The Epic Failure of “Critical Thinking” (UPDATED)

Most every university today prides itself on teaching “critical thinking” skills, but from the evidence, it appears that many universities are failing at both ends of this term—graduates come out with little capacity for thinking at all, let alone thinking “critically.” (Yes, so-called “critical theory” is a special case of this degradation, but deserves separate treatment.)

Case in point is the left’s new It Girl, Alexandria Ocasio-Cortez, who embarrassed herself last week with her extraordinarily ill-informed comments on unemployment (unemployment is low because most people are working two jobs!) and Israel’s conflict with the Palestinians (I’m not really an expert on geopolitics, Occasional-Cortex explained).

Now it is one thing to hear this from a hopped-up left-leaning activist, who exist in great numbers. But as our gimlet-eyed friend who runs Neo-neocon notes, Ocasio-Cortez boasts of graduating fourth in her class from Boston University’s College of Arts and Sciences with a dual degree in  . . . economics and international relations. Let that sink in. Fourth in her class, and she’s a blithering idiot on both economics and international relations. If she’s the fourth-ranked graduate from BU’s College of Arts and Sciences, I’d hate to see who came out on the bottom. If BU has any self-awareness at all, they ought to be asking themselves “What went wrong?”

What can explain this? It is not as though Boston University is Evergreen State College—deliberately dedicated to tendentious ideological instruction. BU is the place that, more than 30 years ago now, was run by John Silber, one of the few sensible college presidents of recent decades. The great Angelo Codevilla only retired from teaching in the international relations department there just a few years ago.  Glenn Loury is on the faculty at BU, though I have a hunch Ocasio-Cortez never took either person for a course.

A perusal of the BU website can turn up a number of plainly leftist faculty in the economics and international relations departments, and that is one obvious explanation. I have a hunch two other factors are at work. First, economics, even on the undergraduate level, has been slowly becoming more mathematically intense in recent years, at the expense of any consideration of economic history or old-fashioned political economy. You will learn good skills from today’s math-heavy economics instruction, but at the loss of direct connection to actual economic issues in the real world. You learn how to make a lot of sophisticated regression models, and how to tease out data sets, but you don’t learn much on how an economy actually works, especially how markets work. The partial exception to this will be the leftist faculty concerned with inequality, labor, and the environment. Hence students will only hear of economic perspectives on current issues from one direction.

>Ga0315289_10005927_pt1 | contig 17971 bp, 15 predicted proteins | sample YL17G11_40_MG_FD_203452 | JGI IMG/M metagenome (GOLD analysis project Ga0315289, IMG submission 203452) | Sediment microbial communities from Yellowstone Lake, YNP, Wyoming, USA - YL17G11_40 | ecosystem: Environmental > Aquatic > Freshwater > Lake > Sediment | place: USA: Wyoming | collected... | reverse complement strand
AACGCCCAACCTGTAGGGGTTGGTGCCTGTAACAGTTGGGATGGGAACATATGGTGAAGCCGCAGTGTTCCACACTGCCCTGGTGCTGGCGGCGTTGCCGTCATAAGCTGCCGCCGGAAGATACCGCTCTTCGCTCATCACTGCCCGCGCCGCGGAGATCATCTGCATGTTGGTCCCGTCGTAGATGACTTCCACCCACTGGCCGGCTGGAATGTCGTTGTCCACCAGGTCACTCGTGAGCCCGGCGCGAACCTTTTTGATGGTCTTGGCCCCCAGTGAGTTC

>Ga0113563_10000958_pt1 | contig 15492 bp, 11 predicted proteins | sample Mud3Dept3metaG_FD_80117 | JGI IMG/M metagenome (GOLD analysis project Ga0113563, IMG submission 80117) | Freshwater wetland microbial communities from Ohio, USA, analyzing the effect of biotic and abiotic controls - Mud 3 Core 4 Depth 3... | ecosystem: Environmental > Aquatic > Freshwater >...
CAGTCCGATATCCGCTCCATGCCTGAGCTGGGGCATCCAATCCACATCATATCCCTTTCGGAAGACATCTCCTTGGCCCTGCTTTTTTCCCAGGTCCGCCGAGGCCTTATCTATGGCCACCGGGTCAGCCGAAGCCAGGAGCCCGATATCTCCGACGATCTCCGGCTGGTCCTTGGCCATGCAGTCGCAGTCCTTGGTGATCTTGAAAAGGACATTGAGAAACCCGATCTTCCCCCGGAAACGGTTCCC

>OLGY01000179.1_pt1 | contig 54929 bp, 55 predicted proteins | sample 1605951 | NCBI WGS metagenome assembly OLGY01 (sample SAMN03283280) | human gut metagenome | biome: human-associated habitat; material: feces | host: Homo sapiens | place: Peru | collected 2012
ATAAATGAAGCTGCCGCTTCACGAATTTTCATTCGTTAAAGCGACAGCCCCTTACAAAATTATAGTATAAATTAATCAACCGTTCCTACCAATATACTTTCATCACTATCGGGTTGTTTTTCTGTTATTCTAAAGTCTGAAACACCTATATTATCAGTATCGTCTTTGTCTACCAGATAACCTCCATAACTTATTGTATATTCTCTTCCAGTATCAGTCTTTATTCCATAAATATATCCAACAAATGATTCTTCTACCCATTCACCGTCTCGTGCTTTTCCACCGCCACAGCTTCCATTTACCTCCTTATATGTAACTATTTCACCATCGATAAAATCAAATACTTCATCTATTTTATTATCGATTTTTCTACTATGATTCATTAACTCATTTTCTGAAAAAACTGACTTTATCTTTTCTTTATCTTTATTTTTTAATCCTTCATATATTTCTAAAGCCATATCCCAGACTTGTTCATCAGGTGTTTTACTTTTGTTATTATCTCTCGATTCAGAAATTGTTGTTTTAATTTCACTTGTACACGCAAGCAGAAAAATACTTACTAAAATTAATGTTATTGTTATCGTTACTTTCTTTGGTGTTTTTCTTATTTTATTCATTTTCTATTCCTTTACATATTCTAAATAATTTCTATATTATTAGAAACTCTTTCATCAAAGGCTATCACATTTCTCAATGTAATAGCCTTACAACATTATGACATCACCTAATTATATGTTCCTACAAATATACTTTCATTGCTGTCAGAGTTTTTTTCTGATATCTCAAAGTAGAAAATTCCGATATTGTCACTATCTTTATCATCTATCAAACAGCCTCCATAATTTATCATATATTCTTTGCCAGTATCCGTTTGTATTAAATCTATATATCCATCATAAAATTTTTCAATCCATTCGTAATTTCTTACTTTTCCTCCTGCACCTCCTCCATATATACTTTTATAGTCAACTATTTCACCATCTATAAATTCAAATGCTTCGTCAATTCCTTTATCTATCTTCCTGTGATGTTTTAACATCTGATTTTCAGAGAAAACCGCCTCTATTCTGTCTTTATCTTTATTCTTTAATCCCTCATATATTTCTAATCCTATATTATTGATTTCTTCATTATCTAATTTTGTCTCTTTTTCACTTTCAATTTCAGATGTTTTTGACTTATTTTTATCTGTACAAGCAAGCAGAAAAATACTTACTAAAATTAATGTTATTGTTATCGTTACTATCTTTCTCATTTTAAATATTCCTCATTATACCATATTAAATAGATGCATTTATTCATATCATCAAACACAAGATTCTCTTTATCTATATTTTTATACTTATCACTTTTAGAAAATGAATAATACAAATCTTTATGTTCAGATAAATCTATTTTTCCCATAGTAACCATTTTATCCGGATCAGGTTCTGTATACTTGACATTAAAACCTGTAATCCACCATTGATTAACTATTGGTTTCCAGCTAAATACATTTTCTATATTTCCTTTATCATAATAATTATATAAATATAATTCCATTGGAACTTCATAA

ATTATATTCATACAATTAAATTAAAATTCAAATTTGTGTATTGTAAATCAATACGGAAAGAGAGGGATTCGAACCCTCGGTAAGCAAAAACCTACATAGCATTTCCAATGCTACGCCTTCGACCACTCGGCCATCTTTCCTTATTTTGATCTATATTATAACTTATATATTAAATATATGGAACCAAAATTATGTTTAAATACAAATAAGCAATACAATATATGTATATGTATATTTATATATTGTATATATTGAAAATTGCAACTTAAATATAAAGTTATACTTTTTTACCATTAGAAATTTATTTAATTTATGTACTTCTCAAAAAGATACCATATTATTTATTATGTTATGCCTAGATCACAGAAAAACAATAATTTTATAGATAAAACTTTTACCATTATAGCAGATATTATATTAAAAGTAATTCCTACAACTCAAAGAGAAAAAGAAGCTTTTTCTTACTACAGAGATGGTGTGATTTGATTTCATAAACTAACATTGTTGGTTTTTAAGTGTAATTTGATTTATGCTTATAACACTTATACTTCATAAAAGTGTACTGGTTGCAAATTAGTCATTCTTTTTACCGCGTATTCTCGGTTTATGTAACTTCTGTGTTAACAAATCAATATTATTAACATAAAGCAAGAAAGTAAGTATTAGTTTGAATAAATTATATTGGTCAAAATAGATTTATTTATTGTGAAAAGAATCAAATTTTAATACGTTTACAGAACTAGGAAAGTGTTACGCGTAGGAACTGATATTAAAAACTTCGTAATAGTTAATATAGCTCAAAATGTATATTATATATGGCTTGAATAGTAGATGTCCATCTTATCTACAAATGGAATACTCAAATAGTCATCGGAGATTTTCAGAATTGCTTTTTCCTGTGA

Similarly, international relations today often emphasizes theory over historical knowledge and focuses on the hot-button issues of the moment (the BU department website lists several dozen IR courses about the environment and “sustainability”), which would be one reason why Ocasio-Cortez might say she doesn’t have much expertise in the Middle East.

UPDATE: Occasional-Cortex is the gift that keeps on giving. The Daily Caller reports her latest deep thoughts:

Socialist congressional candidate Alexandria Ocasio-Cortez seemed to compare Democrats winning elections to the abolition of slavery during a Kansas campaign speech Friday.

“I learned that Kansas was founded over the struggle of the conscience of this nation,” Ocasio-Cortez told the Wichita crowd of over 4,000 people, as reported by Breitbart. “It was when we were deciding who we wanted to be as a country. It was when we were deciding who we wanted to be with the Kansas-Nebraska Act. The people who were … leading this nation said, ‘You decide’ to the people.”

“‘Are we going to be a slave state or are we going to be a free state?’ And it was in 1861 that the people of Kansas decided that we were going to be a free nation,” she continued. “Back then, the people of Kansas were the tipping point for the future of this nation. Today, they are again.”

Where to begin. First, at least she is consistent with the Democratic Party position (at least Stephen Douglas’s position) that the question of slavery should be decided by the people of the Kansas territory alone (“popular sovereignty” he called it), which meant that the national government lacked the constitutional power to prevent the spread of slavery to the territory, even though the constitution gives Congress the power to make regulations for U.S. territories. And the big push among Democrats in the 1850s was to have people move to Kansas to tip the vote in favor of slavery (and by extension the Democratic Party), just as Democrats today want people to move to the United States to tip the vote in favor of Democrats. So, to the point: If the people to Kansas decide to vote for Republicans this year, will that settle for Occasional-Cortex “who we are”?

I guess we should give Occasional-Cortex points for keeping full faith in Democratic Party history.

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